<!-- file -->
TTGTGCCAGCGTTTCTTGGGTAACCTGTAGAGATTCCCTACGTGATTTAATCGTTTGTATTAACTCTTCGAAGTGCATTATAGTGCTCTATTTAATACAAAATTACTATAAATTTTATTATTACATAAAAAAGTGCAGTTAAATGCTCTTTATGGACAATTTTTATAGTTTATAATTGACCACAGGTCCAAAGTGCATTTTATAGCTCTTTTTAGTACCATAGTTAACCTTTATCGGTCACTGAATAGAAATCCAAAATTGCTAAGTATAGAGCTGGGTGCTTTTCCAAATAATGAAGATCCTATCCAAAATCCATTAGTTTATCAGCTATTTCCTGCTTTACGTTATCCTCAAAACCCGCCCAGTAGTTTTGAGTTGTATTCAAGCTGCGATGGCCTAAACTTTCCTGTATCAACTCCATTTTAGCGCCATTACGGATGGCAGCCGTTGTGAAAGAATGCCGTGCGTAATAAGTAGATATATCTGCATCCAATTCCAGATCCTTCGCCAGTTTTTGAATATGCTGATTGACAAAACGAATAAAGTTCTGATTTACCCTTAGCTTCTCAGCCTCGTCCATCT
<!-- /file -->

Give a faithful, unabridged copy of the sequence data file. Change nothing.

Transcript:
TTGTGCCAGCGTTTCTTGGGTAACCTGTAGAGATTCCCTACGTGATTTAATCGTTTGTATTAACTCTTCGAAGTGCATTATAGTGCTCTATTTAATACAAAATTACTATAAATTTTATTATTACATAAAAAAGTGCAGTTAAATGCTCTTTATGGACAATTTTTATAGTTTATAATTGACCACAGGTCCAAAGTGCATTTTATAGCTCTTTTTAGTACCATAGTTAACCTTTATCGGTCACTGAATAGAAATCCAAAATTGCTAAGTATAGAGCTGGGTGCTTTTCCAAATAATGAAGATCCTATCCAAAATCCATTAGTTTATCAGCTATTTCCTGCTTTACGTTATCCTCAAAACCCGCCCAGTAGTTTTGAGTTGTATTCAAGCTGCGATGGCCTAAACTTTCCTGTATCAACTCCATTTTAGCGCCATTACGGATGGCAGCCGTTGTGAAAGAATGCCGTGCGTAATAAGTAGATATATCTGCATCCAATTCCAGATCCTTCGCCAGTTTTTGAATATGCTGATTGACAAAACGAATAAAGTTCTGATTTACCCTTAGCTTCTCAGCCTCGTCCATCT